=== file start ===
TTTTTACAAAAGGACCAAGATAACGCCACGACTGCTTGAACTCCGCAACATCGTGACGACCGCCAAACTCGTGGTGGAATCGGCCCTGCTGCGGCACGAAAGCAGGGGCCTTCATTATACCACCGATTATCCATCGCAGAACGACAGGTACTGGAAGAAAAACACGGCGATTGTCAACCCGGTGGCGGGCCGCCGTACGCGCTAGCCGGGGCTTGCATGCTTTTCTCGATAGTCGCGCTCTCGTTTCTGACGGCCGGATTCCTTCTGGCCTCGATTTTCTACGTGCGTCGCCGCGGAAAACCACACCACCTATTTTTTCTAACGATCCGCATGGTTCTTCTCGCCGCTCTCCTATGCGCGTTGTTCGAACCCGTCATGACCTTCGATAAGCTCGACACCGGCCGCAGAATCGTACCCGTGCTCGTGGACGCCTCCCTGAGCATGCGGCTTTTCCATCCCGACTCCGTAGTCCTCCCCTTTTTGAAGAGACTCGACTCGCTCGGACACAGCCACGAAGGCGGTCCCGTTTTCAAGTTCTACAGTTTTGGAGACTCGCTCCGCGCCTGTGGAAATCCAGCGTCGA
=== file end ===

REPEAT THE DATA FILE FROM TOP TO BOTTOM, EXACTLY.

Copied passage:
TTTTTACAAAAGGACCAAGATAACGCCACGACTGCTTGAACTCCGCAACATCGTGACGACCGCCAAACTCGTGGTGGAATCGGCCCTGCTGCGGCACGAAAGCAGGGGCCTTCATTATACCACCGATTATCCATCGCAGAACGACAGGTACTGGAAGAAAAACACGGCGATTGTCAACCCGGTGGCGGGCCGCCGTACGCGCTAGCCGGGGCTTGCATGCTTTTCTCGATAGTCGCGCTCTCGTTTCTGACGGCCGGATTCCTTCTGGCCTCGATTTTCTACGTGCGTCGCCGCGGAAAACCACACCACCTATTTTTTCTAACGATCCGCATGGTTCTTCTCGCCGCTCTCCTATGCGCGTTGTTCGAACCCGTCATGACCTTCGATAAGCTCGACACCGGCCGCAGAATCGTACCCGTGCTCGTGGACGCCTCCCTGAGCATGCGGCTTTTCCATCCCGACTCCGTAGTCCTCCCCTTTTTGAAGAGACTCGACTCGCTCGGACACAGCCACGAAGGCGGTCCCGTTTTCAAGTTCTACAGTTTTGGAGACTCGCTCCGCGCCTGTGGAAATCCAGCGTCGA